Harvest Festival is a celebration of the food grown on the land.
Thanksgiving ceremonies and celebrations for a successful harvest are both worldwide and very ancient. In Britain, we have given thanks for successful harvests since pagan times. We celebrate this day by singing, praying and decorating our churches with baskets of fruit and food in a festival known as 'Harvest Festival', usually during the month of September.
Harvest Festival reminds Christians of all the good things God gives them. This makes them want to share with others who are not so fortunate. In schools and in Churches, people bring food from home to a Harvest Festival Service. After the service, the food that has been put on display is usually made into parcels and given to people in need.
The Harvest Moon
Normally falling towards the end of September, or early October, the harvest festival is the closest thing we have to a day of thanksgiving. Although today we can plan a fixed day for this celebration, in the past the harvest festival differed, based on when all the crops had been brought in. The whole community, including children, needed to help right up until the end, as lives depended on the success of the harvest.
In the past they would be held as soon as the harvest had been completed and the final cartload triumphantly returned to the farm where the Harvest Supper, also known as the ‘Harvest Home’, would take place.
Farmers made loaves of bread from the new wheat crop and gave them to their local church. They were then used as the Communion bread during a special mass thanking God for the harvest.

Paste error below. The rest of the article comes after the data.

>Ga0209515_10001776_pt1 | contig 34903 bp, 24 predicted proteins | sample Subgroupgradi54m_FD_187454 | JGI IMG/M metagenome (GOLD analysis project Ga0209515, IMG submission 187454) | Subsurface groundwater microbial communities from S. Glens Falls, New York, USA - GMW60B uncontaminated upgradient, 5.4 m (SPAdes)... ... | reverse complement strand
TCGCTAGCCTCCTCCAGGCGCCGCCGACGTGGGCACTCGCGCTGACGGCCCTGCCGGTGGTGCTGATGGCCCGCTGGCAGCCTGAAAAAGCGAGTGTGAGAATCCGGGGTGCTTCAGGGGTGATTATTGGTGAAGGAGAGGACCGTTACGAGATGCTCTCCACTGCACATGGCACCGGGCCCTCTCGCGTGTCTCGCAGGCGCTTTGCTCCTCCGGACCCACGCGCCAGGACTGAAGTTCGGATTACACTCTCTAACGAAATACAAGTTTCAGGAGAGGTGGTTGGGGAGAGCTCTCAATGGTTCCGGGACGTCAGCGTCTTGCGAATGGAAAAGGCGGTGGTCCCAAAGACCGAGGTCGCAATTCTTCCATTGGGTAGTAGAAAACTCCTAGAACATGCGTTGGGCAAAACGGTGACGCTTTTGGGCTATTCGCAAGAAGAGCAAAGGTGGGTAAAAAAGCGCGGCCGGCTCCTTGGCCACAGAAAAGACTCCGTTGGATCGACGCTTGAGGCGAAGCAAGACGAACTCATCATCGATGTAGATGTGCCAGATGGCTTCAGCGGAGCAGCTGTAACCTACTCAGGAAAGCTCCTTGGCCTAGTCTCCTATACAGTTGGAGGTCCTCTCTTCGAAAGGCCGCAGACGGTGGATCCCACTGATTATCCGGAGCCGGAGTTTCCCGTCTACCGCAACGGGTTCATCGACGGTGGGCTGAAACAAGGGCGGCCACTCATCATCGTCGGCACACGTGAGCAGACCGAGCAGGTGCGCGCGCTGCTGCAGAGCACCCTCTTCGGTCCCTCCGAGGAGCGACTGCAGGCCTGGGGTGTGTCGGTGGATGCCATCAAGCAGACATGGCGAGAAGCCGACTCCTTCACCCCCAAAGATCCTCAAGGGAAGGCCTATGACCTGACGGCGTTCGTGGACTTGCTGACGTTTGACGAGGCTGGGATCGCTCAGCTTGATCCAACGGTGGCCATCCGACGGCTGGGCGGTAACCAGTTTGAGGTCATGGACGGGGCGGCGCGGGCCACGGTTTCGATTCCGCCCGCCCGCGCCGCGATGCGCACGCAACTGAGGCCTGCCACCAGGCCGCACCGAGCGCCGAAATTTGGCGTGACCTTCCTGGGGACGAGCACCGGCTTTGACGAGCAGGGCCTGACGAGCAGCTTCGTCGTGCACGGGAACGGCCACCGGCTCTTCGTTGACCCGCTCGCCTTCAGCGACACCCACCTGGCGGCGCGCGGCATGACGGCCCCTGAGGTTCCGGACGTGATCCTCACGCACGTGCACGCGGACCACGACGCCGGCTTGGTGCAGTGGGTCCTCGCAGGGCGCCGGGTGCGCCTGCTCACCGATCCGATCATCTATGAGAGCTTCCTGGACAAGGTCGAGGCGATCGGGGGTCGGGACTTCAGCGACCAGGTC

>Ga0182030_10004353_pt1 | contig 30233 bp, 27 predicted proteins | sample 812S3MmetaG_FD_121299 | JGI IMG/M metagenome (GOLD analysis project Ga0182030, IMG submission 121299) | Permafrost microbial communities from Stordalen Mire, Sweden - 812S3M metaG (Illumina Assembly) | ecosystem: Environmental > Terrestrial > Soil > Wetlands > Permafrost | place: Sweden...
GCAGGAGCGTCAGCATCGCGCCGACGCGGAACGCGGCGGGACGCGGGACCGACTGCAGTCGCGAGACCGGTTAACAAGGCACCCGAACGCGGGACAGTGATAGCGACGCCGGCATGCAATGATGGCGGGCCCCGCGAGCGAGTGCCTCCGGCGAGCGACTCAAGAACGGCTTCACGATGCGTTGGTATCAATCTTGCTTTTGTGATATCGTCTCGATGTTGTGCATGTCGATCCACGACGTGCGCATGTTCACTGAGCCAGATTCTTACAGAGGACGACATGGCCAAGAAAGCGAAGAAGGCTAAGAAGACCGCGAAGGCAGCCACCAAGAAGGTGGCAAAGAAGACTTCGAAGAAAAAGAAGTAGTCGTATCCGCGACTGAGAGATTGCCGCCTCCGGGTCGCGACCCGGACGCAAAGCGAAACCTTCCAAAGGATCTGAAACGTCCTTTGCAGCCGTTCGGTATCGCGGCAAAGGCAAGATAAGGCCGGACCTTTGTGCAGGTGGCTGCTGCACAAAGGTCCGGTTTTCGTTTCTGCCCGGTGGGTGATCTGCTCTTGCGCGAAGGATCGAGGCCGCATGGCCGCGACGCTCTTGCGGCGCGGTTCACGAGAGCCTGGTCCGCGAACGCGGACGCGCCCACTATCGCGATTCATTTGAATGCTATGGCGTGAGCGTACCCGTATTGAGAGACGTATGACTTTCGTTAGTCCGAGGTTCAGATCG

At the start of the harvest, communities would appoint a strong and respected man of the village as their 'Lord of the Harvest'. He would be responsible for negotiating the harvest wages and organising the fieldworkers.
Harvest Corn Dolls
Symbolic corn dolls, made out of the last sheath of the harvest, were placed on banquet tables when parishes had their huge feasts. The doll was then kept until the spring to ensure the continuation of a good crop next year.
The corn dolls would often be kept above the hearth and, in order to guarantee the success of the next harvest, ploughed back into the land the following Plough Monday.
Victorian hymns such as "We plough the fields and scatter", "Come ye thankful people, come" and "All things bright and beautiful" helped popularise his idea of harvest festival and spread the annual custom of decorating churches with home-grown produce for the Harvest Festival service.